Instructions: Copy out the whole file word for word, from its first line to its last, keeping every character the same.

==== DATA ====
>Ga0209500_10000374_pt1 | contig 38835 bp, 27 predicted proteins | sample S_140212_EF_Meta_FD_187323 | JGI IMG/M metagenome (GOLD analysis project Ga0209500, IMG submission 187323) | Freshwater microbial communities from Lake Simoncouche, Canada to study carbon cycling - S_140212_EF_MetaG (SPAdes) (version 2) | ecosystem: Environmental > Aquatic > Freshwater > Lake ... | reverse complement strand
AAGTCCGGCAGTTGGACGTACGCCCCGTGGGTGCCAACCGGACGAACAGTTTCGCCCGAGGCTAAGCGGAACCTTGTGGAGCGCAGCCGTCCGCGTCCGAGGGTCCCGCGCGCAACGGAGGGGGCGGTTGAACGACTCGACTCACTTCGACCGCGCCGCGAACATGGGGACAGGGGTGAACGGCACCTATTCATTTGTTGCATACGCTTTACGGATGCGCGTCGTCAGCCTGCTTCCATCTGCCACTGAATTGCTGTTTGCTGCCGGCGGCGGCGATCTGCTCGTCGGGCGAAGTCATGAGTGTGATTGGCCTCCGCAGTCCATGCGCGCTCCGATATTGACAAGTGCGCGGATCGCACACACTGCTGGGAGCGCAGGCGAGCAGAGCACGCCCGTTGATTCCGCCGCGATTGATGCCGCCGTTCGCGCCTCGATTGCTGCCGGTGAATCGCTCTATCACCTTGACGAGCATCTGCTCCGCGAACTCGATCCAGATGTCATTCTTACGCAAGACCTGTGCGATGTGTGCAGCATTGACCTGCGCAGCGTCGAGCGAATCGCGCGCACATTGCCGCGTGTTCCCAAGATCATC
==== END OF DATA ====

>Ga0209500_10000374_pt1 | contig 38835 bp, 27 predicted proteins | sample S_140212_EF_Meta_FD_187323 | JGI IMG/M metagenome (GOLD analysis project Ga0209500, IMG submission 187323) | Freshwater microbial communities from Lake Simoncouche, Canada to study carbon cycling - S_140212_EF_MetaG (SPAdes) (version 2) | ecosystem: Environmental > Aquatic > Freshwater > Lake ... | reverse complement strand
AAGTCCGGCAGTTGGACGTACGCCCCGTGGGTGCCAACCGGACGAACAGTTTCGCCCGAGGCTAAGCGGAACCTTGTGGAGCGCAGCCGTCCGCGTCCGAGGGTCCCGCGCGCAACGGAGGGGGCGGTTGAACGACTCGACTCACTTCGACCGCGCCGCGAACATGGGGACAGGGGTGAACGGCACCTATTCATTTGTTGCATACGCTTTACGGATGCGCGTCGTCAGCCTGCTTCCATCTGCCACTGAATTGCTGTTTGCTGCCGGCGGCGGCGATCTGCTCGTCGGGCGAAGTCATGAGTGTGATTGGCCTCCGCAGTCCATGCGCGCTCCGATATTGACAAGTGCGCGGATCGCACACACTGCTGGGAGCGCAGGCGAGCAGAGCACGCCCGTTGATTCCGCCGCGATTGATGCCGCCGTTCGCGCCTCGATTGCTGCCGGTGAATCGCTCTATCACCTTGACGAGCATCTGCTCCGCGAACTCGATCCAGATGTCATTCTTACGCAAGACCTGTGCGATGTGTGCAGCATTGACCTGCGCAGCGTCGAGCGAATCGCGCGCACATTGCCGCGTGTTCCCAAGATCATC